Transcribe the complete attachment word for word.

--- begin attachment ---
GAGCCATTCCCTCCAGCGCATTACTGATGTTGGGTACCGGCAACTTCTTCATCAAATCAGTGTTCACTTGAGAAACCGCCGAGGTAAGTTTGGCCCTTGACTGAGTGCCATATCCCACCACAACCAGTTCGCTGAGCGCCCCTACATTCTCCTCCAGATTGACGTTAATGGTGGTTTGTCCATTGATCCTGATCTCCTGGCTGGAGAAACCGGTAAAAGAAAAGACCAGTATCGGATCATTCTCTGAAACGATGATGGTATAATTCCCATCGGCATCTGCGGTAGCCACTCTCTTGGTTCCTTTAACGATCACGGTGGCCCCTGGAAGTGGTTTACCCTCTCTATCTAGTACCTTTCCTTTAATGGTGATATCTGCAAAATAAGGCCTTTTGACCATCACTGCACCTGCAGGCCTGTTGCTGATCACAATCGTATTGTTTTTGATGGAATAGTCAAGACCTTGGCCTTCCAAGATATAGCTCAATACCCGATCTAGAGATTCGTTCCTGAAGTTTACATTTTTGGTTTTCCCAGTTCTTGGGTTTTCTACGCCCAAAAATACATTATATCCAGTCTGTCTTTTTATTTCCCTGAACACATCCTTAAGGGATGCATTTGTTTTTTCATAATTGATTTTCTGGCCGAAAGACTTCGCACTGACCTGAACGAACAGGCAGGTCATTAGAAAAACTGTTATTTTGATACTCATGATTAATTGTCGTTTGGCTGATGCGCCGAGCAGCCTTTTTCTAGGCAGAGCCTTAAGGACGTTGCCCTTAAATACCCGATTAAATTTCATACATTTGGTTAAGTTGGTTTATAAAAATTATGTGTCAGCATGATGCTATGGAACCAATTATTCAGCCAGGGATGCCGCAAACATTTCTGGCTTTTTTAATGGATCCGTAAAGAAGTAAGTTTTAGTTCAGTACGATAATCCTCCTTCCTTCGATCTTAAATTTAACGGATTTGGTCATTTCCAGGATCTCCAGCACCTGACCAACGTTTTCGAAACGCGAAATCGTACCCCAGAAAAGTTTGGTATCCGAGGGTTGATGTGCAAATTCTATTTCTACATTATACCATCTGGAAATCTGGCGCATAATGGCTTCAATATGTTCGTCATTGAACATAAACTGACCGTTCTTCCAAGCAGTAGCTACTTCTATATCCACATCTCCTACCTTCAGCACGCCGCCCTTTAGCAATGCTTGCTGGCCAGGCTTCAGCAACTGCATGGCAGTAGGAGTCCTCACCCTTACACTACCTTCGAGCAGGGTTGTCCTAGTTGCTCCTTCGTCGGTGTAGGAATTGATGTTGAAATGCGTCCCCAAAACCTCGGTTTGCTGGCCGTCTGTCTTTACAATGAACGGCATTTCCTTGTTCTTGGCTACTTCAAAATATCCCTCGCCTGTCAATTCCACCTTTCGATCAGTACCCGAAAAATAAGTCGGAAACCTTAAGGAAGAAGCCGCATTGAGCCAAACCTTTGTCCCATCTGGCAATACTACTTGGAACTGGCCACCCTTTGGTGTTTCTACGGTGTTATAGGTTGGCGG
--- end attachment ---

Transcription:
GAGCCATTCCCTCCAGCGCATTACTGATGTTGGGTACCGGCAACTTCTTCATCAAATCAGTGTTCACTTGAGAAACCGCCGAGGTAAGTTTGGCCCTTGACTGAGTGCCATATCCCACCACAACCAGTTCGCTGAGCGCCCCTACATTCTCCTCCAGATTGACGTTAATGGTGGTTTGTCCATTGATCCTGATCTCCTGGCTGGAGAAACCGGTAAAAGAAAAGACCAGTATCGGATCATTCTCTGAAACGATGATGGTATAATTCCCATCGGCATCTGCGGTAGCCACTCTCTTGGTTCCTTTAACGATCACGGTGGCCCCTGGAAGTGGTTTACCCTCTCTATCTAGTACCTTTCCTTTAATGGTGATATCTGCAAAATAAGGCCTTTTGACCATCACTGCACCTGCAGGCCTGTTGCTGATCACAATCGTATTGTTTTTGATGGAATAGTCAAGACCTTGGCCTTCCAAGATATAGCTCAATACCCGATCTAGAGATTCGTTCCTGAAGTTTACATTTTTGGTTTTCCCAGTTCTTGGGTTTTCTACGCCCAAAAATACATTATATCCAGTCTGTCTTTTTATTTCCCTGAACACATCCTTAAGGGATGCATTTGTTTTTTCATAATTGATTTTCTGGCCGAAAGACTTCGCACTGACCTGAACGAACAGGCAGGTCATTAGAAAAACTGTTATTTTGATACTCATGATTAATTGTCGTTTGGCTGATGCGCCGAGCAGCCTTTTTCTAGGCAGAGCCTTAAGGACGTTGCCCTTAAATACCCGATTAAATTTCATACATTTGGTTAAGTTGGTTTATAAAAATTATGTGTCAGCATGATGCTATGGAACCAATTATTCAGCCAGGGATGCCGCAAACATTTCTGGCTTTTTTAATGGATCCGTAAAGAAGTAAGTTTTAGTTCAGTACGATAATCCTCCTTCCTTCGATCTTAAATTTAACGGATTTGGTCATTTCCAGGATCTCCAGCACCTGACCAACGTTTTCGAAACGCGAAATCGTACCCCAGAAAAGTTTGGTATCCGAGGGTTGATGTGCAAATTCTATTTCTACATTATACCATCTGGAAATCTGGCGCATAATGGCTTCAATATGTTCGTCATTGAACATAAACTGACCGTTCTTCCAAGCAGTAGCTACTTCTATATCCACATCTCCTACCTTCAGCACGCCGCCCTTTAGCAATGCTTGCTGGCCAGGCTTCAGCAACTGCATGGCAGTAGGAGTCCTCACCCTTACACTACCTTCGAGCAGGGTTGTCCTAGTTGCTCCTTCGTCGGTGTAGGAATTGATGTTGAAATGCGTCCCCAAAACCTCGGTTTGCTGGCCGTCTGTCTTTACAATGAACGGCATTTCCTTGTTCTTGGCTACTTCAAAATATCCCTCGCCTGTCAATTCCACCTTTCGATCAGTACCCGAAAAATAAGTCGGAAACCTTAAGGAAGAAGCCGCATTGAGCCAAACCTTTGTCCCATCTGGCAATACTACTTGGAACTGGCCACCCTTTGGTGTTTCTACGGTGTTATAGGTTGGCGG